As you may have heard, the brand new Chromebooks running Chrome OS are being rolled out by Google this week.
These netbooks are the first devices marketed towards the average user, schools, and students that don’t run the more familiar Windows or Mac operating systems. It really pushes the whole cloud computing concept to limits we haven’t before experienced.
But what if you want to try out the operating system before shelling out the $380+ for a new device or committing to the education subscription model of $20 per device per month?
You can download the open-source version, called Chromium OS, for free and boot it up on your computer!
Since we expect at least some of our users to begin using Chrome OS in the near future, I thought I should test it out. Plus, I wanted an excuse to give Chrome OS a spin. So I set out to get my own copy, and have written this entire blog post from the new operating system on an older laptop I had lying around.
For the record, since Edublogs is completely web-based, the blogging experience is pretty much the same. The only tricky parts come when editing and uploading images, as the file system is not at all what you will be used to (but it’s also fun to figure out).
Chromium OS vs. Google Chrome OS vs. Chrome Browser
First, the title of this post is admittedly a bit deceitful. You see, there are two versions of the Google Operating System (OS) out there.
This can get even more confusing because there is also the Chrome browser available for Windows and Mac machines! That’s a lot of different but similar Chromes.
1. Google Chrome OS – this is what comes pre-loaded on the new chromebooks and offered to schools in the subscription packages.
2. Chromium OS – this is what we can download and use for free on any machine we like. It’s open-source and supported by the development community.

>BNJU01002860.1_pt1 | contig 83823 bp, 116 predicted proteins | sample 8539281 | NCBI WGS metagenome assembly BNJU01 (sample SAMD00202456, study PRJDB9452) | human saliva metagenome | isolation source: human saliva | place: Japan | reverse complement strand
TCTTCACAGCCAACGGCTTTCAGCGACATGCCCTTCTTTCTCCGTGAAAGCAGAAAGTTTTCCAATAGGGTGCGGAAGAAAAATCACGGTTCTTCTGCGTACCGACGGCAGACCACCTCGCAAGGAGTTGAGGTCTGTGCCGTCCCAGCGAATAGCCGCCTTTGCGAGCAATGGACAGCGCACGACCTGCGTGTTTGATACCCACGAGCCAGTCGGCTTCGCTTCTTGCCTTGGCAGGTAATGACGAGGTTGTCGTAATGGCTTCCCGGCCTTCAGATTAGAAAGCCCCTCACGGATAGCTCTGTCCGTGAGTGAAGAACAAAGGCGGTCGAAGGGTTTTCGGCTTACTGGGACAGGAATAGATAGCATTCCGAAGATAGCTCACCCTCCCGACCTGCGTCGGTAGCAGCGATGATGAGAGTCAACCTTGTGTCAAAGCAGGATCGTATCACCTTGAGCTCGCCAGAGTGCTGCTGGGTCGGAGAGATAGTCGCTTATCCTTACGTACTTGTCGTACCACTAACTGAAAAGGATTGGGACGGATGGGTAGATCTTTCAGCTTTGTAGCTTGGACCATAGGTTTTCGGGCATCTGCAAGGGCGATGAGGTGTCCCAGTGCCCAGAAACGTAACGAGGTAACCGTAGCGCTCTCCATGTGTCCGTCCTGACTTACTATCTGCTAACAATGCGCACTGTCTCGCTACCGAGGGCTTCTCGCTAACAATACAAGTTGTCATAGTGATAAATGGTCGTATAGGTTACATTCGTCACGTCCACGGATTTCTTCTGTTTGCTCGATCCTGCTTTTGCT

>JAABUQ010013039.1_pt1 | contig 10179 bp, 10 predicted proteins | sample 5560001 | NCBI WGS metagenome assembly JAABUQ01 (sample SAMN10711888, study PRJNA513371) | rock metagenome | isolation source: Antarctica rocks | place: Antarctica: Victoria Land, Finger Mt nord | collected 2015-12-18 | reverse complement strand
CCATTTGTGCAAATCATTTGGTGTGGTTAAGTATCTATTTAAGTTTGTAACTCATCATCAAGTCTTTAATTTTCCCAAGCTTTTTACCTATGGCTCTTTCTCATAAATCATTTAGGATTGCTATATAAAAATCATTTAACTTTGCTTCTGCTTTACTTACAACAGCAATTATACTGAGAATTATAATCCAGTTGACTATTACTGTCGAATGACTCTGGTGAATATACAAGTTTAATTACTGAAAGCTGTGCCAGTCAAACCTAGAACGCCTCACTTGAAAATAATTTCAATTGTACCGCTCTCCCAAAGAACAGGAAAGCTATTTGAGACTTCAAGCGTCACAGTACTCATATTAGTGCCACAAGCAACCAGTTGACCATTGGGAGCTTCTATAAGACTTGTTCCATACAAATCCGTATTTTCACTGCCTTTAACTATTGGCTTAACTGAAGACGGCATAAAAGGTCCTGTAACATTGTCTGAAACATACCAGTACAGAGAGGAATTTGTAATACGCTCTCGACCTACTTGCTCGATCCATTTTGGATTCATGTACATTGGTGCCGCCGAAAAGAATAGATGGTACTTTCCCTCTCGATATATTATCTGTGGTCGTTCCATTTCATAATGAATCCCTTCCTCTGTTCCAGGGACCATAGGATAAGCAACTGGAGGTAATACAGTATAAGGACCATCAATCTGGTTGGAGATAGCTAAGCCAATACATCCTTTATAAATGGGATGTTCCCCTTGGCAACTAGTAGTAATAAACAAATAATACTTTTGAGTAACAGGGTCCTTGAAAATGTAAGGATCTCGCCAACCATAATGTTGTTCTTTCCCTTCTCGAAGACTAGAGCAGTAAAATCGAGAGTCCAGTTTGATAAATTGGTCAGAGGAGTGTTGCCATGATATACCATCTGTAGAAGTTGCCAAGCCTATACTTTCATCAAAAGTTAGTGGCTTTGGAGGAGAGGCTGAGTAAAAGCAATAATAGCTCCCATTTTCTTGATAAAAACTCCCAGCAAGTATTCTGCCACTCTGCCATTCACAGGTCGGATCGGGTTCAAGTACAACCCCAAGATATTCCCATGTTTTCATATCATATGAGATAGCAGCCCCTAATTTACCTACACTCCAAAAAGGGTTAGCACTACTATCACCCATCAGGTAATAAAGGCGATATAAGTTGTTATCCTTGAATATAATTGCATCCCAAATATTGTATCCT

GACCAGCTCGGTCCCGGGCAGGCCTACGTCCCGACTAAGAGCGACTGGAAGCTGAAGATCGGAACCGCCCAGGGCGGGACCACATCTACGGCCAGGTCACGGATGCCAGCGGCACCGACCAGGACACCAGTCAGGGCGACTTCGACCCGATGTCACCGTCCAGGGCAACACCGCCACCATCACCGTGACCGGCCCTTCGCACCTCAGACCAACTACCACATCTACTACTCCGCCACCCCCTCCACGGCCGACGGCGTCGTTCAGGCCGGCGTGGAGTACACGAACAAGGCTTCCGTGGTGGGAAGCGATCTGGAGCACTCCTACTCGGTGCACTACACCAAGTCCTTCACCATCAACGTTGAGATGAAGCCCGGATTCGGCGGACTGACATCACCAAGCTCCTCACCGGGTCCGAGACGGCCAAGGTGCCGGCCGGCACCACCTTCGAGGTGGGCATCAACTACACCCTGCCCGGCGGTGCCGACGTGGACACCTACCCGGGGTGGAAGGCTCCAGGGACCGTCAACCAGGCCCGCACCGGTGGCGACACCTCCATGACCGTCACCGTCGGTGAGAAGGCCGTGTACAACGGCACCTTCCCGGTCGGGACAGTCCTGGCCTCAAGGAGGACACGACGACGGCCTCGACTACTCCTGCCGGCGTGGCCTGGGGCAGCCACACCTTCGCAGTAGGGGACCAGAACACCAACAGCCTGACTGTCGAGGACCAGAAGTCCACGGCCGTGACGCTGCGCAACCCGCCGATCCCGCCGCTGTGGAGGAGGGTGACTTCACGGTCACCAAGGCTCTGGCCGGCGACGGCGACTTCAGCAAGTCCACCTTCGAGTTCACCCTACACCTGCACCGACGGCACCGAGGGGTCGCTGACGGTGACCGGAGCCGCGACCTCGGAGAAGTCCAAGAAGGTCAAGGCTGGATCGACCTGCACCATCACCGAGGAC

3. Chrome Browser – a web browser, like Firefox or Explorer, which looks almost identical to what you see when you load up either of the operating systems.
Chrome OS and Chromium OS share the exact same code-base – in fact they are much more alike then different. However, Chrome OS comes with automatic-updates and more reliability since it is built specifically for certain machines. There is also a PDF application that is only available on Chrome OS.
Why Chromium OS may be huge for schools!
We’ll get to the play-by-play on how to test out Chromium, but first, a discussion on why school technologists and teachers might be interested in trying this out.
More than likely, there are more than a few older laptops and desktops that have been fazed out at a school or that are now running so slowly they practically aren’t usable. Installing Chromium OS could breath in new life to out-dated computers.
- A much lighter OS that doesn’t use as many resources – on my laptop it takes nearly four minutes to fully launch Windows 7 to the point that I can use a web browser. On Chromium, that time on the same laptop was right at two minutes. On a true chromebook, that time is supposed to be around 10 seconds!
- With no further software to install, no need to worry about licensing fees or updates. Supporting these devices over the long-term should be easier and less time consuming.
- Similarly, virus protection is built in and if a problem arises, a fresh install of the OS can fix any problems without losing any user data.
- If you are already using Google Apps for Education, then existing login names and accounts work immediately and seamlessly – or users can always login as a “Guest” and data is wiped away after they log out.
This is perfect for library computers to give access to the web for research or in older computer labs running clunkier operating systems that are causing problems. Or even better for a couple of extra classroom computers for students to use for blogging 😉